Customer calls to the Vero Beach Utility Department are up 40 percent since 2004 - when fuel adjustment changes started to escalate - and many of those are about increased costs, said department Manager John Lee.

With summer air-conditioner usage up, typical city bills are averaging $300 to $400 a month. Add to that customer worries about increased gasoline bills and homeowners insurance and "they want to vent their frustration."

Initially, "I get a lot of yelling," said customer service representative Lisa Kottwitz. "People say they feel like we are trying to run them out of town."

It is to the point the City Council tentatively has approved hiring a fifth person to answer the phones. Calls are coming in at a rate of about eight an hour, or 1,200 a week. The city already has an automated answering system for handling more routine calls about payments and account balances.

"Technically, you are subject to being disconnected 45 days after we bill you," Lee said. "The truth is that of all our 35,000 accounts, only 15 percent get a reminder notice. That comes out two days after the payment is due. Two weeks, later we make an automated reminder call.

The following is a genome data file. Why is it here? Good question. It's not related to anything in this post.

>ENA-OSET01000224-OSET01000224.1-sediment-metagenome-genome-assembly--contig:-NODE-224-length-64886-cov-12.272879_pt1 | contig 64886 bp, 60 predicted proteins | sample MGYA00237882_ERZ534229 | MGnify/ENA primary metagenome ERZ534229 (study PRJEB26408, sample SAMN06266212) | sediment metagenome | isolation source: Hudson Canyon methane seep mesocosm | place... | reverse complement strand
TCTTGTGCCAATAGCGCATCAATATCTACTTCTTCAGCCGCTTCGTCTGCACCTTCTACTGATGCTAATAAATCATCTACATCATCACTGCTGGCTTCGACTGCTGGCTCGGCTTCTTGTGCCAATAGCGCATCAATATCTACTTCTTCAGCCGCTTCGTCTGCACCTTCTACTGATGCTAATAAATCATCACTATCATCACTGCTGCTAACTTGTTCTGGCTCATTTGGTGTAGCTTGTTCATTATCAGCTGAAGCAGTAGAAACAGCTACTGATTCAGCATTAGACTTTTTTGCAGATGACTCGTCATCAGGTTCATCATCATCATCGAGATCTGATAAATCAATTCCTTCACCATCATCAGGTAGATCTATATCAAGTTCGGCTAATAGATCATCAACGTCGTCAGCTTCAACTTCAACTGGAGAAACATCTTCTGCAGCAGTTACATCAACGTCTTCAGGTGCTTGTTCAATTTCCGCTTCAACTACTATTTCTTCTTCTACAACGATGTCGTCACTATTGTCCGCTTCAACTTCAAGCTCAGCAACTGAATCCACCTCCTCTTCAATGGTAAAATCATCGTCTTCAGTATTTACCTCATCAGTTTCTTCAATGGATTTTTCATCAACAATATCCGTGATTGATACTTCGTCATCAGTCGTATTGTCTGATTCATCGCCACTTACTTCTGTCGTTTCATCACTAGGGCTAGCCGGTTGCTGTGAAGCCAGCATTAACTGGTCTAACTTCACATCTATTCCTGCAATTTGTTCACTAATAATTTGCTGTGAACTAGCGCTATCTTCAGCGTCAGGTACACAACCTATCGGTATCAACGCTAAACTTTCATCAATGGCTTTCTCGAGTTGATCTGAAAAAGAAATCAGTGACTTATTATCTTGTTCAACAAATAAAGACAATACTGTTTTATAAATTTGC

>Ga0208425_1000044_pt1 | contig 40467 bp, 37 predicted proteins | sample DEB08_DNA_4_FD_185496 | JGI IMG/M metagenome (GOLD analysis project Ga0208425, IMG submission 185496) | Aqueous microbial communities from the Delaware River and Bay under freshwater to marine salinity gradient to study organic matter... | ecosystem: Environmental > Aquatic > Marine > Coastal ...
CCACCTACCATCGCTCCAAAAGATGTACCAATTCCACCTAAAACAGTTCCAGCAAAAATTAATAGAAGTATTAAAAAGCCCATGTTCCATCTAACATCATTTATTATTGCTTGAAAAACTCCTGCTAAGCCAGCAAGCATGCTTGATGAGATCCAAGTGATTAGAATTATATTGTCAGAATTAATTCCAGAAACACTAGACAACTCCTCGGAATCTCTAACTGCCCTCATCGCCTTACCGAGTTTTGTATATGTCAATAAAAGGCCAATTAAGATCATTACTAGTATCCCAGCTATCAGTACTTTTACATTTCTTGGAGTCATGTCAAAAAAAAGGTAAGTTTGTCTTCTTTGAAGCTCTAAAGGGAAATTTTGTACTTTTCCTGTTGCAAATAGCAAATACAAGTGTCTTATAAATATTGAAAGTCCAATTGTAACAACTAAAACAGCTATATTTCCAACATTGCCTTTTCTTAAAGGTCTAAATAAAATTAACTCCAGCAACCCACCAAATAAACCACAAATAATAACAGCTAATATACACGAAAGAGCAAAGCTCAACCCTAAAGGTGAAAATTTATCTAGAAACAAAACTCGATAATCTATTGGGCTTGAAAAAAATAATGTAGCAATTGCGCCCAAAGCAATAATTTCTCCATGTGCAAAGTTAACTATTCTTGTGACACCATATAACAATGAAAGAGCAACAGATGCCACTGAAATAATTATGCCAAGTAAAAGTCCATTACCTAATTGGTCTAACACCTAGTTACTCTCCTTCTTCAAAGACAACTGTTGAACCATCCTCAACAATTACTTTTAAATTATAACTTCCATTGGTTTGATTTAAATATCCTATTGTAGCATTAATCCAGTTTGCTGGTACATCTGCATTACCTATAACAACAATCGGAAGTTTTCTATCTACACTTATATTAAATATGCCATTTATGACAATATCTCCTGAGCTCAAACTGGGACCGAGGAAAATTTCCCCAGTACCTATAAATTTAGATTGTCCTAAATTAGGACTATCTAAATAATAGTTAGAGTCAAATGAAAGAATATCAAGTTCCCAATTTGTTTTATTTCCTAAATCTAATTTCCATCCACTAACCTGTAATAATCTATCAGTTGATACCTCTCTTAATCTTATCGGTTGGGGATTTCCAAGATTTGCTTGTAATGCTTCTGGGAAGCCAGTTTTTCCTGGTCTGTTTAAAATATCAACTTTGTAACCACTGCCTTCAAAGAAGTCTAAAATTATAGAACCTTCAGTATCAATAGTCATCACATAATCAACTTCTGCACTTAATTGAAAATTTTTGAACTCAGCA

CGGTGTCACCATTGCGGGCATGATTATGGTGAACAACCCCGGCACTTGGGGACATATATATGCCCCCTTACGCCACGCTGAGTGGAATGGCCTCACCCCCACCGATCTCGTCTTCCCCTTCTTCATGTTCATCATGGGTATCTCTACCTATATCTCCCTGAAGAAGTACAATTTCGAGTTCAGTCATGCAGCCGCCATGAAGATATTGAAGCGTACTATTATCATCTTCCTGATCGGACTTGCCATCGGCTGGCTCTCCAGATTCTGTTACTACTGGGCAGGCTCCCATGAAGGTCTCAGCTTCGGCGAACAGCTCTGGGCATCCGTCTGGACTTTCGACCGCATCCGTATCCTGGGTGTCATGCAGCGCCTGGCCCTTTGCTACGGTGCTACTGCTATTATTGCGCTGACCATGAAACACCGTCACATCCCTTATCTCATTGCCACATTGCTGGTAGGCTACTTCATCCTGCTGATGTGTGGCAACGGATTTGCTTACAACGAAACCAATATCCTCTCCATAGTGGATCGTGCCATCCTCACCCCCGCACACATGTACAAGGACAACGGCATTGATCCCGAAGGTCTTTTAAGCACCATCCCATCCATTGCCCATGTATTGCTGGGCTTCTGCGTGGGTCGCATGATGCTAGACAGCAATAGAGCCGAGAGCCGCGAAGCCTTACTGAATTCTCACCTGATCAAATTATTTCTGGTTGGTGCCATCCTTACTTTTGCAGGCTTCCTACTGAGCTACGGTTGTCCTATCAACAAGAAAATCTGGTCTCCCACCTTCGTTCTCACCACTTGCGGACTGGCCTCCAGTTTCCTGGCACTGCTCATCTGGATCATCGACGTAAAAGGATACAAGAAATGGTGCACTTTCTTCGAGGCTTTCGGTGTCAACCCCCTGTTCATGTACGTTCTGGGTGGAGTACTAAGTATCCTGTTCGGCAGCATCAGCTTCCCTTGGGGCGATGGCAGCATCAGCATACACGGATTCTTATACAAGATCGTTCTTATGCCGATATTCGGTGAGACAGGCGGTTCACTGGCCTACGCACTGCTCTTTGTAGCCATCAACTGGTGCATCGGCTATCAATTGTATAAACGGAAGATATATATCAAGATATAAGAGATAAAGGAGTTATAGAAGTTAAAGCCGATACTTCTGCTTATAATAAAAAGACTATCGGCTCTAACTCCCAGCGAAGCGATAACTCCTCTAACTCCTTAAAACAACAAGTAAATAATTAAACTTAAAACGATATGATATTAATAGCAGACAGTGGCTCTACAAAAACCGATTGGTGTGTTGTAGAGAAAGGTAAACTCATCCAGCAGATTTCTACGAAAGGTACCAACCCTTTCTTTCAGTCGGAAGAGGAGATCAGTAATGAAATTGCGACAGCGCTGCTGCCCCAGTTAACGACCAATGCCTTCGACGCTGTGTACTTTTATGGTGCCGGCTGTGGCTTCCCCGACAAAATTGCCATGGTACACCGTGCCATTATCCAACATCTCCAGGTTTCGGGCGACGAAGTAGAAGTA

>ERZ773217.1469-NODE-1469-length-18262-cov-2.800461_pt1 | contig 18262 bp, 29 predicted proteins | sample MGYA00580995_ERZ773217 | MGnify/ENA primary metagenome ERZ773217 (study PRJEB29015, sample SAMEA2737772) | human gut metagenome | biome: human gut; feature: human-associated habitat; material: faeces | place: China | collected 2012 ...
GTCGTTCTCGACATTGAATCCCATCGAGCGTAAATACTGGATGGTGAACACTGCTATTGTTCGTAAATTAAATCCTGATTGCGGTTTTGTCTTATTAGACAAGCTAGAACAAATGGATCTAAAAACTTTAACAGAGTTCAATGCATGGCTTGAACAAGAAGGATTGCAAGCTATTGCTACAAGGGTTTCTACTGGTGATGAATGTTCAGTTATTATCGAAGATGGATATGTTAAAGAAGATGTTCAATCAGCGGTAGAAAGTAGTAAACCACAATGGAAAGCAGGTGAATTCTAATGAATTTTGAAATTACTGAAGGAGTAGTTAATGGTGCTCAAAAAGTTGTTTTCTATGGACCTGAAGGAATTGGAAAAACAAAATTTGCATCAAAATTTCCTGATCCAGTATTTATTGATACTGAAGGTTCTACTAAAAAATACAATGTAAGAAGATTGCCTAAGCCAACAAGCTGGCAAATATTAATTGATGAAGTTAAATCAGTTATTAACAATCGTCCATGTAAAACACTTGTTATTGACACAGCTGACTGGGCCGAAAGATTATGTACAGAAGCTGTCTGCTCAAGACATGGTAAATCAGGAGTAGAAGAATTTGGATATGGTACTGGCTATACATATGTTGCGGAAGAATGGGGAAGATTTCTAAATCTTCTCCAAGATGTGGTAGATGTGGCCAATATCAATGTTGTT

"As you can see, the balance is growing with each passing day," he said. "There is no easy way to determine who will pay and who will not. So allowing long-term payment arrangements could result in increased bad debt write-offs, which impacts the rates for all of the customers."

In Indian River County, Florida Power and Light Co. serves another 47,900 customers and it too is getting more phone calls. FPL spokeswoman Pat Davis attributes that to higher summer electrical use making people pay closer attention to the bills.

This year, FPL bills began showing the additional fuel charge the company passes on to customers. In January, FPL increased fuel charges by 19 percent. Currently, FPL charges $108.61 per 1,000 kilowatts of electricity, of which 54 percent are pass-through fuel charges, she said. That doesn't include taxes and local franchise fees.

Two years ago, the city of Vero Beach's fuel-adjustment charge was $13.30 per thousand kilowatt hours. In June 2004, that increased to $23.48. By July 2005, it went to $26.98. Then in November, it was $48.20.

For a 2,000-square-foot house using 3,000 kilowatt hours of electricity, the city's current monthly bill is $444.59, Lee said. That's about a $100 increase over what customers paid before the fuel-adjustment charges started escalating in 2004, he said.

Vero Beach gets virtually all its power from a power cooperative, the Florida Municipal Power Association. And city officials are hearing there may be another 10 percent increase in fuel charges in the next year.

"A mild winter in the northern part of our country combined with adequate fuel storage could result in a softening of the price for natural gas. On the other hand, a harsh winter could drive the fuel prices even higher," Lee said. " We will all have to wait and see what actually happens."

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